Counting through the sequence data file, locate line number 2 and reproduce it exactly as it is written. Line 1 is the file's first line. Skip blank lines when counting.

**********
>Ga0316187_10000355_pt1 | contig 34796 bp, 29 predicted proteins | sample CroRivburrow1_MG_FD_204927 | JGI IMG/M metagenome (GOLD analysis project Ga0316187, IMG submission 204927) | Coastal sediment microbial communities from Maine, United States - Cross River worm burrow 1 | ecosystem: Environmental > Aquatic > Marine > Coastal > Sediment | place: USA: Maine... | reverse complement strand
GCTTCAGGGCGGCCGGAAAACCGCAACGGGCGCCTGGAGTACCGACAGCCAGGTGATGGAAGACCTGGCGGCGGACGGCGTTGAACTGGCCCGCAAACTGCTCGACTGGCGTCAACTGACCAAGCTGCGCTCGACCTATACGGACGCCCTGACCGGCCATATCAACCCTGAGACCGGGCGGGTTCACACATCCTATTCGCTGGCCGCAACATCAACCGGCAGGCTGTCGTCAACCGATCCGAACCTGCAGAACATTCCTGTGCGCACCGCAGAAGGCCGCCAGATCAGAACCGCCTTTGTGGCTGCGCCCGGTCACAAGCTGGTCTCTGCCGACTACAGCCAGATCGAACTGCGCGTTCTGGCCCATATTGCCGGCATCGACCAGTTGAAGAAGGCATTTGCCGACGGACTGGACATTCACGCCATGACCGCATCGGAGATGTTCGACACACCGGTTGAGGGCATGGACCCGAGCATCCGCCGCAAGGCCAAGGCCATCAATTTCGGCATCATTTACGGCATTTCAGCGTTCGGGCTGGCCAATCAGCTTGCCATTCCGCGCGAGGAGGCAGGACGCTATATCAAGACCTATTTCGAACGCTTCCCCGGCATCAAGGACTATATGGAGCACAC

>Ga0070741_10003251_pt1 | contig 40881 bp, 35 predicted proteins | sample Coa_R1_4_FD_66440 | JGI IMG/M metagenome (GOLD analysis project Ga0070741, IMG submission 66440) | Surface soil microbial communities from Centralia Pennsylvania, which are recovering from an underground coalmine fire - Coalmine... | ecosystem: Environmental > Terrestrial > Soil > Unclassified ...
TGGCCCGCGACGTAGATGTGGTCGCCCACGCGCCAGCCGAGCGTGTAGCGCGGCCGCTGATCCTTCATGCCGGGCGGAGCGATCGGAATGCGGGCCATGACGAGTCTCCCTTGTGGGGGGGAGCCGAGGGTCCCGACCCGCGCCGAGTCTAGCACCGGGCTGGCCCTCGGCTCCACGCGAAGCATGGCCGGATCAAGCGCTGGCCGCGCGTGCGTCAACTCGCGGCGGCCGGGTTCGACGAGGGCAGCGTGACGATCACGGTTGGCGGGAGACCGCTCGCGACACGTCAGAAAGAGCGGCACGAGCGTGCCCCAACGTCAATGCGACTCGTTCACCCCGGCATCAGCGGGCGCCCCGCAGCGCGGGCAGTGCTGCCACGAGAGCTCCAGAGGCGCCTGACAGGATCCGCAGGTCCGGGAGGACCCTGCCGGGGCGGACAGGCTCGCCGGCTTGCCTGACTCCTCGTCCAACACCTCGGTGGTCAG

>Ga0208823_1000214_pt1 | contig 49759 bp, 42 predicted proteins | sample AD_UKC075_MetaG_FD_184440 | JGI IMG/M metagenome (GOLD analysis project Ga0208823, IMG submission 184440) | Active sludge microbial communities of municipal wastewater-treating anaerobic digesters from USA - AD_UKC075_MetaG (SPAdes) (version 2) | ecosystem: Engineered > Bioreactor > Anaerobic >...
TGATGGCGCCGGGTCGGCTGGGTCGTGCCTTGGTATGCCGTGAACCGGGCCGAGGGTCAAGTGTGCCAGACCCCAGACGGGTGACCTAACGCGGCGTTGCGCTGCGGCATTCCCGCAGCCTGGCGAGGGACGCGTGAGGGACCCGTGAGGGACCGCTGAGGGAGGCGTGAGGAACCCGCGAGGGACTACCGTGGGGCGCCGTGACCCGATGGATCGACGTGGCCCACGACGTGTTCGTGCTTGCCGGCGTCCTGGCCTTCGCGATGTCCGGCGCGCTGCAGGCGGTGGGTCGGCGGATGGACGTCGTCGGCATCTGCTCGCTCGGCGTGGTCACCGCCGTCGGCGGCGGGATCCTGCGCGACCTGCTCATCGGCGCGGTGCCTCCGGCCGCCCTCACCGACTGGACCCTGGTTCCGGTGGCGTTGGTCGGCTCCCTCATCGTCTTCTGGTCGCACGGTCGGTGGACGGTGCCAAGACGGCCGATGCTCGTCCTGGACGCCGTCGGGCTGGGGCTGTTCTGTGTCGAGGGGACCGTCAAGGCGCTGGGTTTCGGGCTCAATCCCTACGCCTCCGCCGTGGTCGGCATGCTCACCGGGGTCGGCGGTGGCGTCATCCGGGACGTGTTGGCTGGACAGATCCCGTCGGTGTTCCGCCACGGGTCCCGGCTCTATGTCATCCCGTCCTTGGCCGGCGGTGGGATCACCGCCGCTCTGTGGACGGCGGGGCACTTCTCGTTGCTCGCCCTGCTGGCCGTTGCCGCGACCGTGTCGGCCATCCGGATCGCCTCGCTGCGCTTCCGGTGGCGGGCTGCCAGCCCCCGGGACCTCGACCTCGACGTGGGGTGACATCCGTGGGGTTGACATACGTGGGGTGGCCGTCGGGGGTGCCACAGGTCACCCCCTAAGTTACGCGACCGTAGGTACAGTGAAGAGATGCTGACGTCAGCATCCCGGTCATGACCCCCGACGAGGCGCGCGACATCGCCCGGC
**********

GCTTCAGGGCGGCCGGAAAACCGCAACGGGCGCCTGGAGTACCGACAGCCAGGTGATGGAAGACCTGGCGGCGGACGGCGTTGAACTGGCCCGCAAACTGCTCGACTGGCGTCAACTGACCAAGCTGCGCTCGACCTATACGGACGCCCTGACCGGCCATATCAACCCTGAGACCGGGCGGGTTCACACATCCTATTCGCTGGCCGCAACATCAACCGGCAGGCTGTCGTCAACCGATCCGAACCTGCAGAACATTCCTGTGCGCACCGCAGAAGGCCGCCAGATCAGAACCGCCTTTGTGGCTGCGCCCGGTCACAAGCTGGTCTCTGCCGACTACAGCCAGATCGAACTGCGCGTTCTGGCCCATATTGCCGGCATCGACCAGTTGAAGAAGGCATTTGCCGACGGACTGGACATTCACGCCATGACCGCATCGGAGATGTTCGACACACCGGTTGAGGGCATGGACCCGAGCATCCGCCGCAAGGCCAAGGCCATCAATTTCGGCATCATTTACGGCATTTCAGCGTTCGGGCTGGCCAATCAGCTTGCCATTCCGCGCGAGGAGGCAGGACGCTATATCAAGACCTATTTCGAACGCTTCCCCGGCATCAAGGACTATATGGAGCACAC